In some instances, the processor 112 may determine a first travel parameter 134a that may cause the machine(s) 104 to travel along a first travel path 136a at the worksite 102. The processor 112 may determine a second travel parameter 134b at least partly based on the image information 108 and/or the second location 118. The second travel parameter 134b may cause the machine(s) 104 to travel along a second travel path 136b that may be different than the first travel path 136a.

In some examples, the image information 108 may be received at the sensor 106 upon directing the sensor 106 at the work tool 110 and receiving light reflecting from a surface 138 of the work tool 110. Information generated based at least partly on the image information 108 (e.g., the worksite map 122 or one or more indicators of the second location 118 and/or the tool characteristic 120) may be sent to a remote control system 140 that may include an additional processor 142. For instance, a communication device 144 carried by the machine(s) 104 may transmit information to the remote control system 140 via a network 146 and/or one or more transmission(s) 148 of the communication device 144 to the remote control system 140 through the network 146.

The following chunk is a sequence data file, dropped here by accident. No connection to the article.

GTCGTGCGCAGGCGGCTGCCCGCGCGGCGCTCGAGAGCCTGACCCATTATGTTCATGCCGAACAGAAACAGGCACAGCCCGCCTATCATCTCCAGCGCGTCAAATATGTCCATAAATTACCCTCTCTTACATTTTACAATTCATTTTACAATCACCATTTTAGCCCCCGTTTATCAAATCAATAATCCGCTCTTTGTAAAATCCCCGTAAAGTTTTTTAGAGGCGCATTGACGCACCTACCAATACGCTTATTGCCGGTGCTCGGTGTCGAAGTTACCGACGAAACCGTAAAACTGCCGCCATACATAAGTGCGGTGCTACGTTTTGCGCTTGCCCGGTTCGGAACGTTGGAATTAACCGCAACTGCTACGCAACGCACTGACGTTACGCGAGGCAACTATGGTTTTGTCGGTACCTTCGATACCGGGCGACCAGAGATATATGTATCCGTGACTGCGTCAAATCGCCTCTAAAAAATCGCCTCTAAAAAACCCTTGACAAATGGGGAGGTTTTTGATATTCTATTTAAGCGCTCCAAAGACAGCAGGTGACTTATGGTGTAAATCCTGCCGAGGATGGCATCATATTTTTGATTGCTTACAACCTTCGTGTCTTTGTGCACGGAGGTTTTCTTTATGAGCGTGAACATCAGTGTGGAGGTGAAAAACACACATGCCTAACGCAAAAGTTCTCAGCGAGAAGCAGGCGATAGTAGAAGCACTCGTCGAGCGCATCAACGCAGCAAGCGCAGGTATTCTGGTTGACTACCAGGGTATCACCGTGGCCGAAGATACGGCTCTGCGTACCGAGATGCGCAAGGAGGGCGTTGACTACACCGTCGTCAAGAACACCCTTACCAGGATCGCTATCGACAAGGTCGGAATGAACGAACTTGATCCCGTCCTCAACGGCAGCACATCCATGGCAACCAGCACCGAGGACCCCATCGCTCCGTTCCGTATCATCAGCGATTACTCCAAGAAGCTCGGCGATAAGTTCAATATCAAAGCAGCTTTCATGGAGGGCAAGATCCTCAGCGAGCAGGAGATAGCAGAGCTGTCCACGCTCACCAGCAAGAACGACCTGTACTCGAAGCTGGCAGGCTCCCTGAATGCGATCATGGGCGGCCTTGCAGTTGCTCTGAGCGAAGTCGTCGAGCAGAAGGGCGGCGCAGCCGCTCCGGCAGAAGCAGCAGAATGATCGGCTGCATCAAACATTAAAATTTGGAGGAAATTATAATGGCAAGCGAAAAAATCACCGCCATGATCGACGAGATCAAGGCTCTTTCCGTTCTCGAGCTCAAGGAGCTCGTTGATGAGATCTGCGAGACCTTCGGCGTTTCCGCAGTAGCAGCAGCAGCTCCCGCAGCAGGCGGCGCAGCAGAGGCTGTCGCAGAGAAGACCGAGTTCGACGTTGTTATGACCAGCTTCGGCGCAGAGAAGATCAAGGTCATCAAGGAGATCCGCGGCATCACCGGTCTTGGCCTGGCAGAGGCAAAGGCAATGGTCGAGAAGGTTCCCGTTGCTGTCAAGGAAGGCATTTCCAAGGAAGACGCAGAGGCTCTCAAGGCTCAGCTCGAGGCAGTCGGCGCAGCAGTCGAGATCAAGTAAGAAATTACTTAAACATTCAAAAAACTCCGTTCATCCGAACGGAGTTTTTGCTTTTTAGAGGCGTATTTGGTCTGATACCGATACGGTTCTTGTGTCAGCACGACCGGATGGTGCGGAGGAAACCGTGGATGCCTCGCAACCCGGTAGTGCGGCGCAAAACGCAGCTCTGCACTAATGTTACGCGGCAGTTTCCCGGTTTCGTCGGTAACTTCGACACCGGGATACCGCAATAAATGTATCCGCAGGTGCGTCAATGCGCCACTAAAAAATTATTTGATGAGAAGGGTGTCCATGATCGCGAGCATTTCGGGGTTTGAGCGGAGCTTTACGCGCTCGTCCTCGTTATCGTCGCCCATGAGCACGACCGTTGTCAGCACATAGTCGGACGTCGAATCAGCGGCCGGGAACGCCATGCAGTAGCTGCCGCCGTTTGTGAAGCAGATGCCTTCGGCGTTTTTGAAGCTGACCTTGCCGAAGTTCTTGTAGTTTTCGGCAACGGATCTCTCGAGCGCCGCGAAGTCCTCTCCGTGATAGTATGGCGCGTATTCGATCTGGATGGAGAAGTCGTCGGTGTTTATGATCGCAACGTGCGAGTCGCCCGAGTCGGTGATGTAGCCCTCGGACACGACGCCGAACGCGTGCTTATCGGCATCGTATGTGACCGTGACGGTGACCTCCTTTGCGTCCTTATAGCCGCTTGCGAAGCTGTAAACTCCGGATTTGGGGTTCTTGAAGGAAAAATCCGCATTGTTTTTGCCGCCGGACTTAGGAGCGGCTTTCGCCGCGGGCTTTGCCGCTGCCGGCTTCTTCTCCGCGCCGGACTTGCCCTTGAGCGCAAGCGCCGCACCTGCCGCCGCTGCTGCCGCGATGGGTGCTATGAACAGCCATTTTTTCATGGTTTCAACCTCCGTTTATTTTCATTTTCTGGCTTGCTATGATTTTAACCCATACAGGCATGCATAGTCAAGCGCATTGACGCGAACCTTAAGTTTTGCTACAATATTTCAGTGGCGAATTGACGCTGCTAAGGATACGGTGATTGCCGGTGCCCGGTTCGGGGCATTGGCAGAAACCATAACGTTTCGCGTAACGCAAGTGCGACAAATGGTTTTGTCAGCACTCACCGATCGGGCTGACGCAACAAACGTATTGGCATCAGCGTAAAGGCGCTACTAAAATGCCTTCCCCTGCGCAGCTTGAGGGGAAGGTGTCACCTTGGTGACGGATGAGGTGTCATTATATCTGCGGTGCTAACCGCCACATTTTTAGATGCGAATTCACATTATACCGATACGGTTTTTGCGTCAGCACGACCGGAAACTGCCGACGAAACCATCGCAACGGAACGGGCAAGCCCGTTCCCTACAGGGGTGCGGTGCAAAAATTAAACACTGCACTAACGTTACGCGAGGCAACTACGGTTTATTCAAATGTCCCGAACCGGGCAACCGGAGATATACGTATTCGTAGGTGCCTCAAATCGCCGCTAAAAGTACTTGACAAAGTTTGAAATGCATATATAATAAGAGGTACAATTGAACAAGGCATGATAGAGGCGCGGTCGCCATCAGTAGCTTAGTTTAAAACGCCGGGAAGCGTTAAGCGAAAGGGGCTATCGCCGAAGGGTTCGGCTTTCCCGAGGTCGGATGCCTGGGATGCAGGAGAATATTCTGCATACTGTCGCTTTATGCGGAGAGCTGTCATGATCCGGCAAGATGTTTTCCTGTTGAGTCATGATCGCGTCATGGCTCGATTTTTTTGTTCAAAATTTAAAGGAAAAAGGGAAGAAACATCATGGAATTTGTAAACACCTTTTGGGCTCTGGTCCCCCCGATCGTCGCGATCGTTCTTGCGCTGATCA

With continued reference to FIG. 1, in some examples the system 100 may operate at the worksite 102 which may comprise a construction site, a mining site, or combinations thereof. For instance, the worksite 102 may span thousands of square feet, acres, or even miles.